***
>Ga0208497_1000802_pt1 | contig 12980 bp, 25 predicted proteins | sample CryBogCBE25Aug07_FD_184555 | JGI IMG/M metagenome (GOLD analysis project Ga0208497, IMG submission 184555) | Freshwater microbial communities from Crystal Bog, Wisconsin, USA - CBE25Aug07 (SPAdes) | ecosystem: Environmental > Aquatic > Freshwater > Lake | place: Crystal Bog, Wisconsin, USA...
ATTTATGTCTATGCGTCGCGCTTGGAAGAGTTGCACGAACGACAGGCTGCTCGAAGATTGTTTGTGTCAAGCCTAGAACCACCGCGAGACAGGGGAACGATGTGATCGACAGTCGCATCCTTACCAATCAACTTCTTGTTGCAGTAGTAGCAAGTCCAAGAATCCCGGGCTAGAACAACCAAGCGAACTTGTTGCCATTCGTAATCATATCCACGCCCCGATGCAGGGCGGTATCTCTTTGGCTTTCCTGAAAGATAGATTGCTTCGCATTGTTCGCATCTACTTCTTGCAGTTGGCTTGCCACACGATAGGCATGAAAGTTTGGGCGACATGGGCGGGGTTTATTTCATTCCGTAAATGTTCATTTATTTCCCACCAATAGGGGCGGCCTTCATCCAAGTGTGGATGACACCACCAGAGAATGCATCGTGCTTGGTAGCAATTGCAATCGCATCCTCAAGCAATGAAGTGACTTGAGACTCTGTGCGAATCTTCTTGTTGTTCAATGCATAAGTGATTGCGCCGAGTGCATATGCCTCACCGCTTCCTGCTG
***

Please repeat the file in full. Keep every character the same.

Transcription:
>Ga0208497_1000802_pt1 | contig 12980 bp, 25 predicted proteins | sample CryBogCBE25Aug07_FD_184555 | JGI IMG/M metagenome (GOLD analysis project Ga0208497, IMG submission 184555) | Freshwater microbial communities from Crystal Bog, Wisconsin, USA - CBE25Aug07 (SPAdes) | ecosystem: Environmental > Aquatic > Freshwater > Lake | place: Crystal Bog, Wisconsin, USA...
ATTTATGTCTATGCGTCGCGCTTGGAAGAGTTGCACGAACGACAGGCTGCTCGAAGATTGTTTGTGTCAAGCCTAGAACCACCGCGAGACAGGGGAACGATGTGATCGACAGTCGCATCCTTACCAATCAACTTCTTGTTGCAGTAGTAGCAAGTCCAAGAATCCCGGGCTAGAACAACCAAGCGAACTTGTTGCCATTCGTAATCATATCCACGCCCCGATGCAGGGCGGTATCTCTTTGGCTTTCCTGAAAGATAGATTGCTTCGCATTGTTCGCATCTACTTCTTGCAGTTGGCTTGCCACACGATAGGCATGAAAGTTTGGGCGACATGGGCGGGGTTTATTTCATTCCGTAAATGTTCATTTATTTCCCACCAATAGGGGCGGCCTTCATCCAAGTGTGGATGACACCACCAGAGAATGCATCGTGCTTGGTAGCAATTGCAATCGCATCCTCAAGCAATGAAGTGACTTGAGACTCTGTGCGAATCTTCTTGTTGTTCAATGCATAAGTGATTGCGCCGAGTGCATATGCCTCACCGCTTCCTGCTG